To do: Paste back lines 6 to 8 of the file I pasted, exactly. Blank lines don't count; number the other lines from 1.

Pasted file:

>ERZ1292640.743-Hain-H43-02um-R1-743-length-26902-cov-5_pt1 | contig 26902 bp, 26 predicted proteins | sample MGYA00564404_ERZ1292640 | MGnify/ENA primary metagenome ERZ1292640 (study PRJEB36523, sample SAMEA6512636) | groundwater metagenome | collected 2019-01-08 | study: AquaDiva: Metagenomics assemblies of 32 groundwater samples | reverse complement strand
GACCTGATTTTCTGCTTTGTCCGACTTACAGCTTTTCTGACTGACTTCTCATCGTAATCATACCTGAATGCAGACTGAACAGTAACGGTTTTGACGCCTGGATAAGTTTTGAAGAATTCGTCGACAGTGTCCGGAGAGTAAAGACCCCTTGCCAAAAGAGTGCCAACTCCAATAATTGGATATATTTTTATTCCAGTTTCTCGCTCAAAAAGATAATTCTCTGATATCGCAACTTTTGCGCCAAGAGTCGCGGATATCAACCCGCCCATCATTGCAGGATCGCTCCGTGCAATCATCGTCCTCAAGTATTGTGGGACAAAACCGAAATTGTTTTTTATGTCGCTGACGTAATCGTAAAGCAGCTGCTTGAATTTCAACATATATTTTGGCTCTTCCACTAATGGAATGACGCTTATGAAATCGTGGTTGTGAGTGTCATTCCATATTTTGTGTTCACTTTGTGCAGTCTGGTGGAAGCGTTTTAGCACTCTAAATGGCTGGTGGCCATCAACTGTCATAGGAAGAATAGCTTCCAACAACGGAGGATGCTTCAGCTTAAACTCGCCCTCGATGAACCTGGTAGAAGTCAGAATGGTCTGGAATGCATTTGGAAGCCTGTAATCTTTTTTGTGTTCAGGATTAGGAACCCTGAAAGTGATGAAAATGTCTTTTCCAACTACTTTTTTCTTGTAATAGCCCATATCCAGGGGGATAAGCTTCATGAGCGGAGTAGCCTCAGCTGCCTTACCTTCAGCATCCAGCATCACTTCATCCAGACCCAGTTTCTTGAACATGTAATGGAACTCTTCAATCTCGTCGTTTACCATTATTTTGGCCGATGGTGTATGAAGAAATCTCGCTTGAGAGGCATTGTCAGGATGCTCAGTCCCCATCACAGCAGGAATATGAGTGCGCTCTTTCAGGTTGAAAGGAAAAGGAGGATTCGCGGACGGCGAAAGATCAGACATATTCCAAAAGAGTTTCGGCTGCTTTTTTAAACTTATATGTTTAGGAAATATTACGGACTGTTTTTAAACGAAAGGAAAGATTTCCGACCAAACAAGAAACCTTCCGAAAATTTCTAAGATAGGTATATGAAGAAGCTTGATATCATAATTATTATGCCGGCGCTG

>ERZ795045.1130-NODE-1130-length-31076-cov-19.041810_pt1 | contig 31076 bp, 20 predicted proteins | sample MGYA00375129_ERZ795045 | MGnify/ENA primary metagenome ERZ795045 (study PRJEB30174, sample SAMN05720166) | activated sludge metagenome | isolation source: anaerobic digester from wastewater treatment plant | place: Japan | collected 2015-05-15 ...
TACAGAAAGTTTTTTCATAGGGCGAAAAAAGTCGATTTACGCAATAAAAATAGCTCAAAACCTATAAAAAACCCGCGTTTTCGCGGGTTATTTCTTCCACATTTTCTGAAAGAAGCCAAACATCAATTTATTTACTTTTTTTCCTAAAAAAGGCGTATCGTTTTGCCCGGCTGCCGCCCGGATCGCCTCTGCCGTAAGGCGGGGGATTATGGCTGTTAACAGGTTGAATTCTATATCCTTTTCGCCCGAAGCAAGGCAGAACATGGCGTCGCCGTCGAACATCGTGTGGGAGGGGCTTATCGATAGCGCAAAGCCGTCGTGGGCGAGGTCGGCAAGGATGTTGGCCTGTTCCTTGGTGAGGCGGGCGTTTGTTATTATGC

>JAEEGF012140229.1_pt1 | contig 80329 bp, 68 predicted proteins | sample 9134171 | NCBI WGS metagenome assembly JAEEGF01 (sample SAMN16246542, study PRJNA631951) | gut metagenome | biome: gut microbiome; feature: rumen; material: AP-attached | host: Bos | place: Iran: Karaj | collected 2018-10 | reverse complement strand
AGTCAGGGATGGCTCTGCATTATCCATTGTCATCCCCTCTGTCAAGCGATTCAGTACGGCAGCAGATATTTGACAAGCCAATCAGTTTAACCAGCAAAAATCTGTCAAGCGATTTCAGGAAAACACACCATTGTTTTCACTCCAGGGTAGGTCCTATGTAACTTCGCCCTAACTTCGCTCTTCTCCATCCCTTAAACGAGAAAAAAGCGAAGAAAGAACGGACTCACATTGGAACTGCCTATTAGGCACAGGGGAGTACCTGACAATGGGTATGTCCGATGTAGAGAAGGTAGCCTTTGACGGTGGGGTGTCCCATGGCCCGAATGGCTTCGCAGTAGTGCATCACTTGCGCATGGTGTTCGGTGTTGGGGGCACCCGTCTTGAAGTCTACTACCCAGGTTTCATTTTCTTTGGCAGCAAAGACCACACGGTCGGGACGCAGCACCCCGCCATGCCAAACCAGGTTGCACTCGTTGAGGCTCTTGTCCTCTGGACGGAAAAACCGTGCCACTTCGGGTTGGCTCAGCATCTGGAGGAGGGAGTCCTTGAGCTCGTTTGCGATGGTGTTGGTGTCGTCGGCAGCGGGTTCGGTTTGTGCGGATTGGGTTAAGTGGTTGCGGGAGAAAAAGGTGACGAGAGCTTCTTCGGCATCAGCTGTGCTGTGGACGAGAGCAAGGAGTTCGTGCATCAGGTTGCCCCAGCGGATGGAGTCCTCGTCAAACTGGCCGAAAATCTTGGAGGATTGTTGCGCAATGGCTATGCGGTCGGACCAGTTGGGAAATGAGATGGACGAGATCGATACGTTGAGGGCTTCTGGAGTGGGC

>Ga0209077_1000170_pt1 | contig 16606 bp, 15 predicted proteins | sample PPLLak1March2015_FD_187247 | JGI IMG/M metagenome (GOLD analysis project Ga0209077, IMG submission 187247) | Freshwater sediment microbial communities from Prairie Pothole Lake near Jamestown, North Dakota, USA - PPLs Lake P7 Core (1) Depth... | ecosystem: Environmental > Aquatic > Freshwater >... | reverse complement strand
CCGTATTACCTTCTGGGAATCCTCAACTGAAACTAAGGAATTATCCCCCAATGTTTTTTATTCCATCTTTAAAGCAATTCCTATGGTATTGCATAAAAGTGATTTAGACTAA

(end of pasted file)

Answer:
AGTCAGGGATGGCTCTGCATTATCCATTGTCATCCCCTCTGTCAAGCGATTCAGTACGGCAGCAGATATTTGACAAGCCAATCAGTTTAACCAGCAAAAATCTGTCAAGCGATTTCAGGAAAACACACCATTGTTTTCACTCCAGGGTAGGTCCTATGTAACTTCGCCCTAACTTCGCTCTTCTCCATCCCTTAAACGAGAAAAAAGCGAAGAAAGAACGGACTCACATTGGAACTGCCTATTAGGCACAGGGGAGTACCTGACAATGGGTATGTCCGATGTAGAGAAGGTAGCCTTTGACGGTGGGGTGTCCCATGGCCCGAATGGCTTCGCAGTAGTGCATCACTTGCGCATGGTGTTCGGTGTTGGGGGCACCCGTCTTGAAGTCTACTACCCAGGTTTCATTTTCTTTGGCAGCAAAGACCACACGGTCGGGACGCAGCACCCCGCCATGCCAAACCAGGTTGCACTCGTTGAGGCTCTTGTCCTCTGGACGGAAAAACCGTGCCACTTCGGGTTGGCTCAGCATCTGGAGGAGGGAGTCCTTGAGCTCGTTTGCGATGGTGTTGGTGTCGTCGGCAGCGGGTTCGGTTTGTGCGGATTGGGTTAAGTGGTTGCGGGAGAAAAAGGTGACGAGAGCTTCTTCGGCATCAGCTGTGCTGTGGACGAGAGCAAGGAGTTCGTGCATCAGGTTGCCCCAGCGGATGGAGTCCTCGTCAAACTGGCCGAAAATCTTGGAGGATTGTTGCGCAATGGCTATGCGGTCGGACCAGTTGGGAAATGAGATGGACGAGATCGATACGTTGAGGGCTTCTGGAGTGGGC

>Ga0209077_1000170_pt1 | contig 16606 bp, 15 predicted proteins | sample PPLLak1March2015_FD_187247 | JGI IMG/M metagenome (GOLD analysis project Ga0209077, IMG submission 187247) | Freshwater sediment microbial communities from Prairie Pothole Lake near Jamestown, North Dakota, USA - PPLs Lake P7 Core (1) Depth... | ecosystem: Environmental > Aquatic > Freshwater >... | reverse complement strand
CCGTATTACCTTCTGGGAATCCTCAACTGAAACTAAGGAATTATCCCCCAATGTTTTTTATTCCATCTTTAAAGCAATTCCTATGGTATTGCATAAAAGTGATTTAGACTAA